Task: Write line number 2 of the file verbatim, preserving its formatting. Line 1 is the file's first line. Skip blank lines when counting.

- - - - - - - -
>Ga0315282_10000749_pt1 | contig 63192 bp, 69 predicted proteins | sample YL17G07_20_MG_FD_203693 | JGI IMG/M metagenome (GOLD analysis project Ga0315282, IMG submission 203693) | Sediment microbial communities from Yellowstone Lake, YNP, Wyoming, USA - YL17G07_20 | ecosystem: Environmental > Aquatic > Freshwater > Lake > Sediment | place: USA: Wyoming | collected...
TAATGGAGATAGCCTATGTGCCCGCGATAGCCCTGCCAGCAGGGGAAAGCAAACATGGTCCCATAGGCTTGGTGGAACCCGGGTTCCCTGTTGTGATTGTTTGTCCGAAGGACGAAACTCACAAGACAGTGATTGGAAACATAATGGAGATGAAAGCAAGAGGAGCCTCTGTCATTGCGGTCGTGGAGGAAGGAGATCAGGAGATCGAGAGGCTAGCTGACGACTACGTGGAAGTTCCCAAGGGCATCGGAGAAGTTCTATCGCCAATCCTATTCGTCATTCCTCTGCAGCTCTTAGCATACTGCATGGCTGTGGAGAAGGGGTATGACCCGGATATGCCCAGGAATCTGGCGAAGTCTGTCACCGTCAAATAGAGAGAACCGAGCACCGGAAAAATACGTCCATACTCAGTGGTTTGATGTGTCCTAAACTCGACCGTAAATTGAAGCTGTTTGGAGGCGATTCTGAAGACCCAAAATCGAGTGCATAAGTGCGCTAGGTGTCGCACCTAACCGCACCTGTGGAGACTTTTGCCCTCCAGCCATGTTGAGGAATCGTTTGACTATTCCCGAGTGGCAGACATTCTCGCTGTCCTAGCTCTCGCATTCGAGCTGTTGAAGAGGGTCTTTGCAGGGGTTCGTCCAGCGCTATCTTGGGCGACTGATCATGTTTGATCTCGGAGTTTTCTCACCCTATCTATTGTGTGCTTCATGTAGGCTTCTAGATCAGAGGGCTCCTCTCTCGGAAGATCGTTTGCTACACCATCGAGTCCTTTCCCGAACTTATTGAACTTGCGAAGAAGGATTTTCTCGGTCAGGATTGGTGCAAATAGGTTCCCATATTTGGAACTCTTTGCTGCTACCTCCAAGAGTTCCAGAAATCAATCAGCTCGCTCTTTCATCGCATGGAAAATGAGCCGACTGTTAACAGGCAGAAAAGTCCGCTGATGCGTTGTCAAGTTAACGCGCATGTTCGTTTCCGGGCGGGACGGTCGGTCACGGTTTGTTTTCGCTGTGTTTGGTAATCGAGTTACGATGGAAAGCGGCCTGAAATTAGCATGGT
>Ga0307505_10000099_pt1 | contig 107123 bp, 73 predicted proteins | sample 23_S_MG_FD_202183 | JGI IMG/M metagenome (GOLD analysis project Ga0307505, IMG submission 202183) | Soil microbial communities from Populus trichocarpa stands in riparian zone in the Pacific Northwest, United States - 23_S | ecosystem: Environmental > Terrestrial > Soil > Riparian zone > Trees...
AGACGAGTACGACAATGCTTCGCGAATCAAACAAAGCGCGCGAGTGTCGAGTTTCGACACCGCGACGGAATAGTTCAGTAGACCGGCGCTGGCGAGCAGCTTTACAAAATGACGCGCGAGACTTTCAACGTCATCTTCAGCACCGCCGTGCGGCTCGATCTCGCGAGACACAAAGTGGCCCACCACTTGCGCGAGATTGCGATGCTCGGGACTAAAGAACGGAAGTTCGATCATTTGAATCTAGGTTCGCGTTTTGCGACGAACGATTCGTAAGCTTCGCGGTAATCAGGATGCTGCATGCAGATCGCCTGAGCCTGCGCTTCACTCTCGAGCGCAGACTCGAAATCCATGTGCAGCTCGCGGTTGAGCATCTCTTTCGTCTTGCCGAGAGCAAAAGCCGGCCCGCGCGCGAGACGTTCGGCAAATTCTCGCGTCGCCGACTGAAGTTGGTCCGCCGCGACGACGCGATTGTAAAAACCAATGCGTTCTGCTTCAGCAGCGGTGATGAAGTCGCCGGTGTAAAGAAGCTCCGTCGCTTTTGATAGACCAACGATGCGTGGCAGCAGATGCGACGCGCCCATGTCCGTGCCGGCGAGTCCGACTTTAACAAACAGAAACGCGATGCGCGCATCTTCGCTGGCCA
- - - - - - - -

TAATGGAGATAGCCTATGTGCCCGCGATAGCCCTGCCAGCAGGGGAAAGCAAACATGGTCCCATAGGCTTGGTGGAACCCGGGTTCCCTGTTGTGATTGTTTGTCCGAAGGACGAAACTCACAAGACAGTGATTGGAAACATAATGGAGATGAAAGCAAGAGGAGCCTCTGTCATTGCGGTCGTGGAGGAAGGAGATCAGGAGATCGAGAGGCTAGCTGACGACTACGTGGAAGTTCCCAAGGGCATCGGAGAAGTTCTATCGCCAATCCTATTCGTCATTCCTCTGCAGCTCTTAGCATACTGCATGGCTGTGGAGAAGGGGTATGACCCGGATATGCCCAGGAATCTGGCGAAGTCTGTCACCGTCAAATAGAGAGAACCGAGCACCGGAAAAATACGTCCATACTCAGTGGTTTGATGTGTCCTAAACTCGACCGTAAATTGAAGCTGTTTGGAGGCGATTCTGAAGACCCAAAATCGAGTGCATAAGTGCGCTAGGTGTCGCACCTAACCGCACCTGTGGAGACTTTTGCCCTCCAGCCATGTTGAGGAATCGTTTGACTATTCCCGAGTGGCAGACATTCTCGCTGTCCTAGCTCTCGCATTCGAGCTGTTGAAGAGGGTCTTTGCAGGGGTTCGTCCAGCGCTATCTTGGGCGACTGATCATGTTTGATCTCGGAGTTTTCTCACCCTATCTATTGTGTGCTTCATGTAGGCTTCTAGATCAGAGGGCTCCTCTCTCGGAAGATCGTTTGCTACACCATCGAGTCCTTTCCCGAACTTATTGAACTTGCGAAGAAGGATTTTCTCGGTCAGGATTGGTGCAAATAGGTTCCCATATTTGGAACTCTTTGCTGCTACCTCCAAGAGTTCCAGAAATCAATCAGCTCGCTCTTTCATCGCATGGAAAATGAGCCGACTGTTAACAGGCAGAAAAGTCCGCTGATGCGTTGTCAAGTTAACGCGCATGTTCGTTTCCGGGCGGGACGGTCGGTCACGGTTTGTTTTCGCTGTGTTTGGTAATCGAGTTACGATGGAAAGCGGCCTGAAATTAGCATGGT